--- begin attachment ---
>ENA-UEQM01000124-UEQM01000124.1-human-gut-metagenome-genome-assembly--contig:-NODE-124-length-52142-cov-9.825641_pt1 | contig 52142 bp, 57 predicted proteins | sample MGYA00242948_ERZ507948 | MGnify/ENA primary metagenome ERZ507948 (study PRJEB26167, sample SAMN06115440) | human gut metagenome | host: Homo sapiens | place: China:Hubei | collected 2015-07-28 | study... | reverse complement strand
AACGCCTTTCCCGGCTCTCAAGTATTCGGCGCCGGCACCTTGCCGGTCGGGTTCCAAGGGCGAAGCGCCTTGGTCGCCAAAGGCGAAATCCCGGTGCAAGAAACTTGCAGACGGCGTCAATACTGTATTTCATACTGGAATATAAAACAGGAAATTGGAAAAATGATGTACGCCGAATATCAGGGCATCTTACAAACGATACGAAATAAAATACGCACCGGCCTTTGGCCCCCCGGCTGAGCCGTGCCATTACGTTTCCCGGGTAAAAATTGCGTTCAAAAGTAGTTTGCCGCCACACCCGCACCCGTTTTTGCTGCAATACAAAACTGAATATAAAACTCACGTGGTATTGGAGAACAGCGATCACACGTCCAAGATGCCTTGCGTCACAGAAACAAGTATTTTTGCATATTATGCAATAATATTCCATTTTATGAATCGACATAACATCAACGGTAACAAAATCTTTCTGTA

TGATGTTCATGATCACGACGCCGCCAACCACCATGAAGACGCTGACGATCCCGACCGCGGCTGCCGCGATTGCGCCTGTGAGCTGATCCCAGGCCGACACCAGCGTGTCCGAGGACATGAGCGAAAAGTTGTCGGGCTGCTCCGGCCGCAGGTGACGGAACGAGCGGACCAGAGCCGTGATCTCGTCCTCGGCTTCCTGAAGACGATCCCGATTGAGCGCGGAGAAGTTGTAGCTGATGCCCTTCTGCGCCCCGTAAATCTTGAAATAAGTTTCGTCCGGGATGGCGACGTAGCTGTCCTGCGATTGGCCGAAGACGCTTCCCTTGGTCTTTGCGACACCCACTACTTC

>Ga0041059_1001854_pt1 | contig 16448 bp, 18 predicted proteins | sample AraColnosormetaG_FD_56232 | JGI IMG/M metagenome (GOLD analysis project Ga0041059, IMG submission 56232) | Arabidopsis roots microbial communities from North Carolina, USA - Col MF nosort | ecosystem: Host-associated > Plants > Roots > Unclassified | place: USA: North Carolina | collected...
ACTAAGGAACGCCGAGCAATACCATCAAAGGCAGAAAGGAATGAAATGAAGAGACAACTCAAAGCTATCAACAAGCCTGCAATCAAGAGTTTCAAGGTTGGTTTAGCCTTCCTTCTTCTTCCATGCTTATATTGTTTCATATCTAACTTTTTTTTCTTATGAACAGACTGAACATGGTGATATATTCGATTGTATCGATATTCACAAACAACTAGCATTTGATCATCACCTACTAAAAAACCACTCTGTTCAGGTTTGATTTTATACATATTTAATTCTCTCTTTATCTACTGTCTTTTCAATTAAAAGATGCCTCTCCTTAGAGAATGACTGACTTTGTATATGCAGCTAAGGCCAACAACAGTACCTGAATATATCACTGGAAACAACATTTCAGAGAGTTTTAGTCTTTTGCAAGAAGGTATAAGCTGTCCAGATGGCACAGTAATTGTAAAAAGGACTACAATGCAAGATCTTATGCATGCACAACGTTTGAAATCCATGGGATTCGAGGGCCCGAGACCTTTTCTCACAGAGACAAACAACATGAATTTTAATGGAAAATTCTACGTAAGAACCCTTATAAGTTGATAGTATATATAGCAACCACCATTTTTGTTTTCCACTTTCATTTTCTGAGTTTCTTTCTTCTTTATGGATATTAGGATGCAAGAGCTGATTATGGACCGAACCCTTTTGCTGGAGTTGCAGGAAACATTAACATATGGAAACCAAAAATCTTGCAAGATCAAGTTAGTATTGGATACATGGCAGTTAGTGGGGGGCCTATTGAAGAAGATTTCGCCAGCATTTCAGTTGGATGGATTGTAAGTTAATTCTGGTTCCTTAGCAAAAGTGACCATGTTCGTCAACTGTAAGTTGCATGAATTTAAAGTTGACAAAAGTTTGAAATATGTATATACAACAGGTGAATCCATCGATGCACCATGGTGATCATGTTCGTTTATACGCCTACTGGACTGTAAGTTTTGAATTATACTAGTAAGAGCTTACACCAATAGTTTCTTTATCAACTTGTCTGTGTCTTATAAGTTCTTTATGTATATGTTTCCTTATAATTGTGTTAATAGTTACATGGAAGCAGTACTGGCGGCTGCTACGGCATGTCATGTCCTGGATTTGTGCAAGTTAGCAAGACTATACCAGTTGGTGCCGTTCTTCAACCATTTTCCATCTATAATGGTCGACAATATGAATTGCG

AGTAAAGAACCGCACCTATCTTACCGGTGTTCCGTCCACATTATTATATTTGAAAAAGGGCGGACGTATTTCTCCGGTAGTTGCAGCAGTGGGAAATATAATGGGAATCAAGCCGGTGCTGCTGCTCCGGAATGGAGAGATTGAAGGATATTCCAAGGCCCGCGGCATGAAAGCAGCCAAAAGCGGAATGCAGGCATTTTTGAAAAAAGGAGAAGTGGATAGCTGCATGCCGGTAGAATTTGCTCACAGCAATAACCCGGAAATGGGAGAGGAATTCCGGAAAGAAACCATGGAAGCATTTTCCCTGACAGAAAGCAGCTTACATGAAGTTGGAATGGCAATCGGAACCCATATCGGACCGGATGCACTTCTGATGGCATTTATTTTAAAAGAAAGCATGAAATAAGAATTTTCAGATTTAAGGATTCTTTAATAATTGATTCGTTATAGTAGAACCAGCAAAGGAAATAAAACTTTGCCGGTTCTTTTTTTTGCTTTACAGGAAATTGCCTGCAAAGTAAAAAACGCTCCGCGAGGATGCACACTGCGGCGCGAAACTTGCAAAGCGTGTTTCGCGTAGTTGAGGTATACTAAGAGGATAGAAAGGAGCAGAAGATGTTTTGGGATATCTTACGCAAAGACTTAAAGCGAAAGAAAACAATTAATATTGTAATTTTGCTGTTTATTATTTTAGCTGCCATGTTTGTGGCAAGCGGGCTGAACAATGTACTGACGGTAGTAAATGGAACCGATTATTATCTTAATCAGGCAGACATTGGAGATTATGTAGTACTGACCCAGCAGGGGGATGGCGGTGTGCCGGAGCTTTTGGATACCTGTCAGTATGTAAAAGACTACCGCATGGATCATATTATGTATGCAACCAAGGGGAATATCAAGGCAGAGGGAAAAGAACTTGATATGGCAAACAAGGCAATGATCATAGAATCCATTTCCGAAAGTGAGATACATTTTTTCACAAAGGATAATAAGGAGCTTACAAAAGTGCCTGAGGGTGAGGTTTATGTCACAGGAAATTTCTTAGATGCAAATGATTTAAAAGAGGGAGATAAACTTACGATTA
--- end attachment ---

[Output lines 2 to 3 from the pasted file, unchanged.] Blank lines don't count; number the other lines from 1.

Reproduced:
AACGCCTTTCCCGGCTCTCAAGTATTCGGCGCCGGCACCTTGCCGGTCGGGTTCCAAGGGCGAAGCGCCTTGGTCGCCAAAGGCGAAATCCCGGTGCAAGAAACTTGCAGACGGCGTCAATACTGTATTTCATACTGGAATATAAAACAGGAAATTGGAAAAATGATGTACGCCGAATATCAGGGCATCTTACAAACGATACGAAATAAAATACGCACCGGCCTTTGGCCCCCCGGCTGAGCCGTGCCATTACGTTTCCCGGGTAAAAATTGCGTTCAAAAGTAGTTTGCCGCCACACCCGCACCCGTTTTTGCTGCAATACAAAACTGAATATAAAACTCACGTGGTATTGGAGAACAGCGATCACACGTCCAAGATGCCTTGCGTCACAGAAACAAGTATTTTTGCATATTATGCAATAATATTCCATTTTATGAATCGACATAACATCAACGGTAACAAAATCTTTCTGTA

TGATGTTCATGATCACGACGCCGCCAACCACCATGAAGACGCTGACGATCCCGACCGCGGCTGCCGCGATTGCGCCTGTGAGCTGATCCCAGGCCGACACCAGCGTGTCCGAGGACATGAGCGAAAAGTTGTCGGGCTGCTCCGGCCGCAGGTGACGGAACGAGCGGACCAGAGCCGTGATCTCGTCCTCGGCTTCCTGAAGACGATCCCGATTGAGCGCGGAGAAGTTGTAGCTGATGCCCTTCTGCGCCCCGTAAATCTTGAAATAAGTTTCGTCCGGGATGGCGACGTAGCTGTCCTGCGATTGGCCGAAGACGCTTCCCTTGGTCTTTGCGACACCCACTACTTC